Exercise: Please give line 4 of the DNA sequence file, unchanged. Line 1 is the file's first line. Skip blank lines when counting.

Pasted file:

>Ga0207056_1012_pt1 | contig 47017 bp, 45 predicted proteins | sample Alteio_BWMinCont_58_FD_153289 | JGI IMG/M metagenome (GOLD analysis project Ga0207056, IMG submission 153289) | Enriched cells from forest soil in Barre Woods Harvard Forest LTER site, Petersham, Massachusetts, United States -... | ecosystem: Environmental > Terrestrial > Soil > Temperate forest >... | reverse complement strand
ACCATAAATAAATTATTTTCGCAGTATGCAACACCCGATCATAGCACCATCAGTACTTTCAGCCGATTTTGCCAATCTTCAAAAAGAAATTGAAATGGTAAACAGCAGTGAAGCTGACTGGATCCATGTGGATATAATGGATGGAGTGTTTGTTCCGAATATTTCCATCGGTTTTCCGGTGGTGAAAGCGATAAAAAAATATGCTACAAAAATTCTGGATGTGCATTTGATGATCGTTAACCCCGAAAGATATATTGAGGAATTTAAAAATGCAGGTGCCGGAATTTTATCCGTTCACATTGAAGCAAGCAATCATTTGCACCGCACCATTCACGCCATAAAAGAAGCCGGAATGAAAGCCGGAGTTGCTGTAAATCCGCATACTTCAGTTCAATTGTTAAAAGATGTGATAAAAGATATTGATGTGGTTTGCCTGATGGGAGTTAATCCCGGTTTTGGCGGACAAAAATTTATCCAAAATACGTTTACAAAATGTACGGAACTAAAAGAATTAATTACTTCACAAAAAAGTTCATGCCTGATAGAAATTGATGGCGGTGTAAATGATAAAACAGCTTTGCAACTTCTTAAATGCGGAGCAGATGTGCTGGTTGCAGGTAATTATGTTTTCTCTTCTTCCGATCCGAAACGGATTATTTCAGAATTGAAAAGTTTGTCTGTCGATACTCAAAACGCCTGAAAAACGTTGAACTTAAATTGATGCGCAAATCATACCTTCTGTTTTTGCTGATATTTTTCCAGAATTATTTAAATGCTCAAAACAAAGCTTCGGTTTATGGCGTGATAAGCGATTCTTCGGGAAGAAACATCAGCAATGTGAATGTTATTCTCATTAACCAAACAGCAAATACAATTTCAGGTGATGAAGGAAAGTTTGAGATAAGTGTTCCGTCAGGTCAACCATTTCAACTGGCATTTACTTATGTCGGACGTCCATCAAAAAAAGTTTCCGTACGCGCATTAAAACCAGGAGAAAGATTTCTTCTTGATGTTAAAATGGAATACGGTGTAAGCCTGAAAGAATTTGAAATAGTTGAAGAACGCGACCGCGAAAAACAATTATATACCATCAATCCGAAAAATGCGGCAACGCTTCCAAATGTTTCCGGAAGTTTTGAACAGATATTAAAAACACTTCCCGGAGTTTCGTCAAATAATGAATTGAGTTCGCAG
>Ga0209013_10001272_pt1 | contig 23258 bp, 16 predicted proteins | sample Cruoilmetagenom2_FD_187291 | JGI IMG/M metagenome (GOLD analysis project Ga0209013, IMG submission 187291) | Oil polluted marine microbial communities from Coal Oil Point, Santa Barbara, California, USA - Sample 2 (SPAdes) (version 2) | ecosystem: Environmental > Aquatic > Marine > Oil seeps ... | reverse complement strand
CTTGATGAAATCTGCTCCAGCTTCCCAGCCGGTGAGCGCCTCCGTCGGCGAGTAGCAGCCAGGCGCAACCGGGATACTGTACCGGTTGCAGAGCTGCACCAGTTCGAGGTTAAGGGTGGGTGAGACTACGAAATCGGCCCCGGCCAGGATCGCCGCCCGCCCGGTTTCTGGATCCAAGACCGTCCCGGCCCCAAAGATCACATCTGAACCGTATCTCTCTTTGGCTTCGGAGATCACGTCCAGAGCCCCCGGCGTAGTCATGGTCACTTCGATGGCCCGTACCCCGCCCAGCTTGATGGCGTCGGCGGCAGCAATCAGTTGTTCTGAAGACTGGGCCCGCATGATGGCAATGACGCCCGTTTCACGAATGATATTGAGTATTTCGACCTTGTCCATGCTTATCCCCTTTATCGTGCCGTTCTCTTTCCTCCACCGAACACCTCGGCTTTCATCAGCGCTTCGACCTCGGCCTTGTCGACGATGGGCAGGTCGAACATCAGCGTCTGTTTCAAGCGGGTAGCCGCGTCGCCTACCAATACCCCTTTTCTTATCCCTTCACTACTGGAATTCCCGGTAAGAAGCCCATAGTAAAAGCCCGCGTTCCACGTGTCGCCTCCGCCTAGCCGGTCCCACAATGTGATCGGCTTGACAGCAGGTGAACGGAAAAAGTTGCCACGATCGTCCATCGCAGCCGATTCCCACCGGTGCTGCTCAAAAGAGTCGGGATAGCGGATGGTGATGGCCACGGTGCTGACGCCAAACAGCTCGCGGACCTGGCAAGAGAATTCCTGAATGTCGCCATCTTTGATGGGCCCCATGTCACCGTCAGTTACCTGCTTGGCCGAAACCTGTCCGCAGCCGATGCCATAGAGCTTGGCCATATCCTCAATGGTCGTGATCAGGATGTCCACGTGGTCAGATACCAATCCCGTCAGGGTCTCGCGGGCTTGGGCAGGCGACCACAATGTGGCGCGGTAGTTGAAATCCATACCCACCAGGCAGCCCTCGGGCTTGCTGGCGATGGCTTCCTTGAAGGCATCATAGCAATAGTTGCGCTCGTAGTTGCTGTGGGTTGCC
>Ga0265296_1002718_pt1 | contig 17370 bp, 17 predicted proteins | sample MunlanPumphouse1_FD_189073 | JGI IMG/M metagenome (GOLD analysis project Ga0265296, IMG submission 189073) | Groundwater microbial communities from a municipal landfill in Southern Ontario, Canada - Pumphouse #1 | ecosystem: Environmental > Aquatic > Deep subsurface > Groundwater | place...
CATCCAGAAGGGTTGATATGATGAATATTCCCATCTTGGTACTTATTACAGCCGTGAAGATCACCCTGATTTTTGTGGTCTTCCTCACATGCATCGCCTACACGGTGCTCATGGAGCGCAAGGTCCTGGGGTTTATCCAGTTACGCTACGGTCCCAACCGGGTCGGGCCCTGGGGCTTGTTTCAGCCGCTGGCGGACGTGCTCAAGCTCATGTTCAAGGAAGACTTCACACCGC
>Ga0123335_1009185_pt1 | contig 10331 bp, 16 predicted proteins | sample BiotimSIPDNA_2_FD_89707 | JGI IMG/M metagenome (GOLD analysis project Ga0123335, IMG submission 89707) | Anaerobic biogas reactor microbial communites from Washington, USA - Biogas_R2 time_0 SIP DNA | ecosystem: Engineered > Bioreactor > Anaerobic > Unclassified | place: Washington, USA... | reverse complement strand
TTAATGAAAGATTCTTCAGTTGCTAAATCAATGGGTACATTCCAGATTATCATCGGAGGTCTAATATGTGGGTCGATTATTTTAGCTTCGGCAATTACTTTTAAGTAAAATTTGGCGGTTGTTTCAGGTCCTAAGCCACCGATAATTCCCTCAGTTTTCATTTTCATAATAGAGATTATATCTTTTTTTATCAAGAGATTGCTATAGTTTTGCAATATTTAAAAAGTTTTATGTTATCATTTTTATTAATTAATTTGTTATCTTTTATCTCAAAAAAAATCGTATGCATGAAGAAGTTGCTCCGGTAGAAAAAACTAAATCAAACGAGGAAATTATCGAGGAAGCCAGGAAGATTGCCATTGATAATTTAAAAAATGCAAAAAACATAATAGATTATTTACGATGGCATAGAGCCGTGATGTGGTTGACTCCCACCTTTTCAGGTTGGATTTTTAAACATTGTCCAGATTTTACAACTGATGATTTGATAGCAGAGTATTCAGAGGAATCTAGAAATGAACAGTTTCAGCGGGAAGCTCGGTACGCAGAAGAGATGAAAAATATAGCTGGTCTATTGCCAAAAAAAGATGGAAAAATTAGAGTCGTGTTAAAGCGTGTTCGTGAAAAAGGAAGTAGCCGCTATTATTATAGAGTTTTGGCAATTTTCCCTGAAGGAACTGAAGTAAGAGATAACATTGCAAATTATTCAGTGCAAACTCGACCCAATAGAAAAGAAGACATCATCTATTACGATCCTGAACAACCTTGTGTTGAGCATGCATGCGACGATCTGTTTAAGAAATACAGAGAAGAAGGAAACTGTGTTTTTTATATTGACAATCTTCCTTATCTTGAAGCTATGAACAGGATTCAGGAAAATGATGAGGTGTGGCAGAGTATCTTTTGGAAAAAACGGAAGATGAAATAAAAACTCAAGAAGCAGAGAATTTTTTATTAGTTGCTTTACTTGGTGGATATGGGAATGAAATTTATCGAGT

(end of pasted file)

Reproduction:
CTTGATGAAATCTGCTCCAGCTTCCCAGCCGGTGAGCGCCTCCGTCGGCGAGTAGCAGCCAGGCGCAACCGGGATACTGTACCGGTTGCAGAGCTGCACCAGTTCGAGGTTAAGGGTGGGTGAGACTACGAAATCGGCCCCGGCCAGGATCGCCGCCCGCCCGGTTTCTGGATCCAAGACCGTCCCGGCCCCAAAGATCACATCTGAACCGTATCTCTCTTTGGCTTCGGAGATCACGTCCAGAGCCCCCGGCGTAGTCATGGTCACTTCGATGGCCCGTACCCCGCCCAGCTTGATGGCGTCGGCGGCAGCAATCAGTTGTTCTGAAGACTGGGCCCGCATGATGGCAATGACGCCCGTTTCACGAATGATATTGAGTATTTCGACCTTGTCCATGCTTATCCCCTTTATCGTGCCGTTCTCTTTCCTCCACCGAACACCTCGGCTTTCATCAGCGCTTCGACCTCGGCCTTGTCGACGATGGGCAGGTCGAACATCAGCGTCTGTTTCAAGCGGGTAGCCGCGTCGCCTACCAATACCCCTTTTCTTATCCCTTCACTACTGGAATTCCCGGTAAGAAGCCCATAGTAAAAGCCCGCGTTCCACGTGTCGCCTCCGCCTAGCCGGTCCCACAATGTGATCGGCTTGACAGCAGGTGAACGGAAAAAGTTGCCACGATCGTCCATCGCAGCCGATTCCCACCGGTGCTGCTCAAAAGAGTCGGGATAGCGGATGGTGATGGCCACGGTGCTGACGCCAAACAGCTCGCGGACCTGGCAAGAGAATTCCTGAATGTCGCCATCTTTGATGGGCCCCATGTCACCGTCAGTTACCTGCTTGGCCGAAACCTGTCCGCAGCCGATGCCATAGAGCTTGGCCATATCCTCAATGGTCGTGATCAGGATGTCCACGTGGTCAGATACCAATCCCGTCAGGGTCTCGCGGGCTTGGGCAGGCGACCACAATGTGGCGCGGTAGTTGAAATCCATACCCACCAGGCAGCCCTCGGGCTTGCTGGCGATGGCTTCCTTGAAGGCATCATAGCAATAGTTGCGCTCGTAGTTGCTGTGGGTTGCC